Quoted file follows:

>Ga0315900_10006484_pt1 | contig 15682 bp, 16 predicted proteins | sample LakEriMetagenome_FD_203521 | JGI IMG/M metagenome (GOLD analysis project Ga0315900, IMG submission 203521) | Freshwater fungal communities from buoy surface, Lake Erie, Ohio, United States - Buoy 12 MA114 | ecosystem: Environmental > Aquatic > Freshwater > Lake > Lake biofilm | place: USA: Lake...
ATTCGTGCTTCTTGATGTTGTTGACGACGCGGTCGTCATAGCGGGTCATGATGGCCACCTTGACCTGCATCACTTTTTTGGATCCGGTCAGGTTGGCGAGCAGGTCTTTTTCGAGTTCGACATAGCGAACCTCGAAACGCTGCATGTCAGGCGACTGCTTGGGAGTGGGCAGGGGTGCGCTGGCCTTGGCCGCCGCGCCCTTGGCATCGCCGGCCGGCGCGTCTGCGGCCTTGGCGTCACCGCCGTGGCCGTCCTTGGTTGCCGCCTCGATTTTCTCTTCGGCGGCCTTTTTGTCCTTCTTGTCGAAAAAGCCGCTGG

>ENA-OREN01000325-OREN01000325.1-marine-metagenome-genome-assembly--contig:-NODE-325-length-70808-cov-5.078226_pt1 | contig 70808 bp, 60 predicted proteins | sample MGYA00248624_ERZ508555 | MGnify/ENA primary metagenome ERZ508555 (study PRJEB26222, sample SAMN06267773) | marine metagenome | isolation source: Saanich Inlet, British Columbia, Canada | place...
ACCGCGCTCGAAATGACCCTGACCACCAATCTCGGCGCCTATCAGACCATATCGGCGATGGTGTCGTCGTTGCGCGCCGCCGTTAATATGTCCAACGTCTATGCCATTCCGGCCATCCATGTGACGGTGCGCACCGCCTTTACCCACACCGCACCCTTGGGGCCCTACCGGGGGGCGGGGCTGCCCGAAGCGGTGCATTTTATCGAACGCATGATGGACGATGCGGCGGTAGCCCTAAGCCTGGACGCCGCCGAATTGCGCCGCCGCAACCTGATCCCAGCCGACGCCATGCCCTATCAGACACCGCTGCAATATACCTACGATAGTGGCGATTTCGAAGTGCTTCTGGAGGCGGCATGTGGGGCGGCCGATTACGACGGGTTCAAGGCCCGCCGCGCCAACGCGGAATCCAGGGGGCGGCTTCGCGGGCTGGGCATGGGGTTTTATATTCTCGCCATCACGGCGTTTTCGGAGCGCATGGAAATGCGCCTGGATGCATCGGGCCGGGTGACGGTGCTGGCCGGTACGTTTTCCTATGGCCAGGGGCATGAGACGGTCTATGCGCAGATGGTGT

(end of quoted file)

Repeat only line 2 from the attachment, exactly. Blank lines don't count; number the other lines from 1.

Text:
ATTCGTGCTTCTTGATGTTGTTGACGACGCGGTCGTCATAGCGGGTCATGATGGCCACCTTGACCTGCATCACTTTTTTGGATCCGGTCAGGTTGGCGAGCAGGTCTTTTTCGAGTTCGACATAGCGAACCTCGAAACGCTGCATGTCAGGCGACTGCTTGGGAGTGGGCAGGGGTGCGCTGGCCTTGGCCGCCGCGCCCTTGGCATCGCCGGCCGGCGCGTCTGCGGCCTTGGCGTCACCGCCGTGGCCGTCCTTGGTTGCCGCCTCGATTTTCTCTTCGGCGGCCTTTTTGTCCTTCTTGTCGAAAAAGCCGCTGG